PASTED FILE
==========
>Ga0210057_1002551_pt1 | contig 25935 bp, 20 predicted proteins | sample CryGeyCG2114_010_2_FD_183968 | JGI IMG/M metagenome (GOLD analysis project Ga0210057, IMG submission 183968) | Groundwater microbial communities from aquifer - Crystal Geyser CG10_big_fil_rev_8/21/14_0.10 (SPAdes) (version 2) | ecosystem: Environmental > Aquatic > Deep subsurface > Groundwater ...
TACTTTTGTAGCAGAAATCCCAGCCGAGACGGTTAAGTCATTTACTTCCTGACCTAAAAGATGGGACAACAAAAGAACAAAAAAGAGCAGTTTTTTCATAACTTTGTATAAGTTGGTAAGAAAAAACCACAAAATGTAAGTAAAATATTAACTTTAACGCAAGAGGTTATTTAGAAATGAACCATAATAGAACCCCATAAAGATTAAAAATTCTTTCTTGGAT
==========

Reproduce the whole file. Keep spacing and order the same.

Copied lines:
>Ga0210057_1002551_pt1 | contig 25935 bp, 20 predicted proteins | sample CryGeyCG2114_010_2_FD_183968 | JGI IMG/M metagenome (GOLD analysis project Ga0210057, IMG submission 183968) | Groundwater microbial communities from aquifer - Crystal Geyser CG10_big_fil_rev_8/21/14_0.10 (SPAdes) (version 2) | ecosystem: Environmental > Aquatic > Deep subsurface > Groundwater ...
TACTTTTGTAGCAGAAATCCCAGCCGAGACGGTTAAGTCATTTACTTCCTGACCTAAAAGATGGGACAACAAAAGAACAAAAAAGAGCAGTTTTTTCATAACTTTGTATAAGTTGGTAAGAAAAAACCACAAAATGTAAGTAAAATATTAACTTTAACGCAAGAGGTTATTTAGAAATGAACCATAATAGAACCCCATAAAGATTAAAAATTCTTTCTTGGAT